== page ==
The space limitations in Manhattan apartments preclude us from providing lodging, so we have compiled a list of local hotels accommodating Shabbat observers. Our screening thus far has been to request potential guests to provide the name of their synagogue. We strongly recommend that other synagogues create hospitality committees so that more people can participate in this wonderful mitzvah.
Lincoln Square Synagogue Hospitality Committee
New York, New York
Rabbi Akiva Males Responds
I commend Lincoln Square Synagogue’s Hospitality Committee for involving so many of their congregation’s families in the rewarding mitzvah of hachnasat orchim while simultaneously taking steps to ensure their safety.
While I strongly applaud Ms. Segal, Ms. Krieger and Dr. Ribner for their enthusiastic embrace of the mitzvah of hachnasat orchim, I do hope they will consider exercising some reasonable degree of caution moving forward.
Shouldn’t one performing the mitzvah of bikur cholim take precautions to safeguard his health? Hospital visitors are often asked to don a mask, gown and gloves when entering a patient’s room. Often, this is to protect the health of the visitor—not the patient.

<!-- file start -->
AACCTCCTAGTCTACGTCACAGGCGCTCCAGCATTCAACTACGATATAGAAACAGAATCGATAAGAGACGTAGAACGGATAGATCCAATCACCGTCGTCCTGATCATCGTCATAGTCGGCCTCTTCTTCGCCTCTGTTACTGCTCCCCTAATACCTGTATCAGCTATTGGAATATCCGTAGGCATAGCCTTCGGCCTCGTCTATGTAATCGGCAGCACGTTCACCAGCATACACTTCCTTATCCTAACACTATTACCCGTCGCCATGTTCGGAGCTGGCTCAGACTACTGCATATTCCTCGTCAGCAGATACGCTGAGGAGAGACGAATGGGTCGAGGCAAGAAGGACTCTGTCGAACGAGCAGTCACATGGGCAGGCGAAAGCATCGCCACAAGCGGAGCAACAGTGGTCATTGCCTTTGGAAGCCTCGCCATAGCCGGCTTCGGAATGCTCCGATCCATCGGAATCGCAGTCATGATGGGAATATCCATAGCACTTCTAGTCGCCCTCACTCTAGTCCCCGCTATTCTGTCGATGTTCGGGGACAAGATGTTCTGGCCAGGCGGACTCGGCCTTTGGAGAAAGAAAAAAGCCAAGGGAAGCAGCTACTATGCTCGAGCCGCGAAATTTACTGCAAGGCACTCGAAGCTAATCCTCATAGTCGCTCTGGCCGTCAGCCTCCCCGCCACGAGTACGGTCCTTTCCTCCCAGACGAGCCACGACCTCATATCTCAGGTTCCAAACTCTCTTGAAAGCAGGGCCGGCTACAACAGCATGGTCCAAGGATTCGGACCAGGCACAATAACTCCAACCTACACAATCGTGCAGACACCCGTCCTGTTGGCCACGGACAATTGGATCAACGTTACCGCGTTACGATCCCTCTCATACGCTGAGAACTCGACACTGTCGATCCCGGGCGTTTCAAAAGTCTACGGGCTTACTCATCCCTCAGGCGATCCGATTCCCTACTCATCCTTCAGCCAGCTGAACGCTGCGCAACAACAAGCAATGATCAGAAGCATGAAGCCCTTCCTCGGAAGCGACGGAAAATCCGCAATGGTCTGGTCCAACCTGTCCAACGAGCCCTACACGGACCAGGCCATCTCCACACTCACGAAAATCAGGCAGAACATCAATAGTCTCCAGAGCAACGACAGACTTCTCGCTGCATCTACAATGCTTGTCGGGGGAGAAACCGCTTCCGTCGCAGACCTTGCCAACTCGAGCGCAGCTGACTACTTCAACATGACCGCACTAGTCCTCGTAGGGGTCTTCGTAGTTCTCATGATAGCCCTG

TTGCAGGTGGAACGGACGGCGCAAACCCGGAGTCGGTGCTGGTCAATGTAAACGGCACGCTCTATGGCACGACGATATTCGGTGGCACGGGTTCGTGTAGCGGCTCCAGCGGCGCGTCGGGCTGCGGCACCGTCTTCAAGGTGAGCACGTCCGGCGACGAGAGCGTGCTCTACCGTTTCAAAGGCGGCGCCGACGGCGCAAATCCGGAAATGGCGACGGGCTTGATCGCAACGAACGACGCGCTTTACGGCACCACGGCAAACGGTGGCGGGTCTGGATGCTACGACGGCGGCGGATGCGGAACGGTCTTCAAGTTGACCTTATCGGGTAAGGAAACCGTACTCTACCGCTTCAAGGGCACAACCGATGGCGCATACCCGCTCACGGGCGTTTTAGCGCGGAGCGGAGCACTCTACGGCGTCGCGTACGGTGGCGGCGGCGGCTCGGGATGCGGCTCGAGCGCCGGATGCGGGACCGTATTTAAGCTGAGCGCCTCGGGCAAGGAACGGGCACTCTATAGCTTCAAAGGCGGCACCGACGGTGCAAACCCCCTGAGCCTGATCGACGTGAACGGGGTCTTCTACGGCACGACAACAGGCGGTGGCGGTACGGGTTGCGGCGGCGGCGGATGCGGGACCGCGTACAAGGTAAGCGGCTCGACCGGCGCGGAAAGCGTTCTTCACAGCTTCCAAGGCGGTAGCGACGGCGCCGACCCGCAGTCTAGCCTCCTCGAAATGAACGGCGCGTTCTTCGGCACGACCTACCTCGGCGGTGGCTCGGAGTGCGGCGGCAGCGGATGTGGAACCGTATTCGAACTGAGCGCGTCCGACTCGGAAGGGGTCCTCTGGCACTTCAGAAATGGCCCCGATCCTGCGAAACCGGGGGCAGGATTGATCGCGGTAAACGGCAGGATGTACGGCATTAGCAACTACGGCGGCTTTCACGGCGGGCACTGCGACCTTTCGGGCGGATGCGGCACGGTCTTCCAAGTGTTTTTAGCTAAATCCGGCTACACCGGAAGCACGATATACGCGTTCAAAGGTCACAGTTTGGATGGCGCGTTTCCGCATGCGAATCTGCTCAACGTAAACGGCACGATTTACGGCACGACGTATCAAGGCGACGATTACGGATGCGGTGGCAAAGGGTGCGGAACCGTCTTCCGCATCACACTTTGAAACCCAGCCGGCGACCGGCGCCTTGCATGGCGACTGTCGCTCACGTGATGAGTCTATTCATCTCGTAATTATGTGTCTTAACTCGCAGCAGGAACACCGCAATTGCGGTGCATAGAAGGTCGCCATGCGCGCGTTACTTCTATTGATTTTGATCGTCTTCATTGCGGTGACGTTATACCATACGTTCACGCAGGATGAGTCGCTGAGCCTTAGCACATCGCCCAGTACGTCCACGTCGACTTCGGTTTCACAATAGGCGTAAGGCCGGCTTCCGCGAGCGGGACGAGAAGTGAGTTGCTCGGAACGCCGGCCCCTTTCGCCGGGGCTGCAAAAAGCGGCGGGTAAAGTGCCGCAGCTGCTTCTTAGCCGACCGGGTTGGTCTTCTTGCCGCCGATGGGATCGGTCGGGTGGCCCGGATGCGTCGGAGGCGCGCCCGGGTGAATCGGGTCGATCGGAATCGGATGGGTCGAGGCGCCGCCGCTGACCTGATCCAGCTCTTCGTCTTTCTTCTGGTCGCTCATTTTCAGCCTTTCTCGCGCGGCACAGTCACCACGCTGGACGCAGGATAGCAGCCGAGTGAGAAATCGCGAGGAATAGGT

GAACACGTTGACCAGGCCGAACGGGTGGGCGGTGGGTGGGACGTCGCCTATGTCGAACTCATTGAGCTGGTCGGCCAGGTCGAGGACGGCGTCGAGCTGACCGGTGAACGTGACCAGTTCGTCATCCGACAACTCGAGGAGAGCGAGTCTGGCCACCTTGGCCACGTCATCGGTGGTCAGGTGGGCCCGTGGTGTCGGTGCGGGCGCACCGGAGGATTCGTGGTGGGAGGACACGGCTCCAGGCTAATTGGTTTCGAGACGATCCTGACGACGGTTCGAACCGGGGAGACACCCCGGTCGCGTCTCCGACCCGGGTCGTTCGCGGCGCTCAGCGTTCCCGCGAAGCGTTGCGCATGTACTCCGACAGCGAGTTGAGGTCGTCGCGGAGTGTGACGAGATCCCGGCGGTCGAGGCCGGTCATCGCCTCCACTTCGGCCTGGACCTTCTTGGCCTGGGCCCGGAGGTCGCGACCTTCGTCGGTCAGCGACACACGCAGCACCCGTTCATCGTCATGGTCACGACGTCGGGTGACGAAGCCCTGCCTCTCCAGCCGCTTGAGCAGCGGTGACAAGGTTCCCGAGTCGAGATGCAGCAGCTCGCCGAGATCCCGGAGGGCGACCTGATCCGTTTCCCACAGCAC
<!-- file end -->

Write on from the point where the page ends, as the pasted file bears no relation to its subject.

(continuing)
Exercising caution when engaging in bikur cholim in no way diminishes the mitzvah; it is simply the responsible way to fulfill God’s will.
Rather than calling to end the cherished Jewish practice of hachnasat orchim, my article essentially asked people to treat hachnasat orchim in the same manner as bikur cholim: recognize the potential risks involved, and take reasonable precautions to avoid putting one’s self and family in harm’s way.
Like the Kohanim of the mishnah I cited (Yoma 1:5), I “cry” over the fact that today’s unfortunate realities indicate that such precautions are necessary.
A profile of Nechama Salfer in our fall 2014 issue incorrectly stated that she lives in Cleveland. Salfer actually lives in Miami, although her business is based in Cleveland.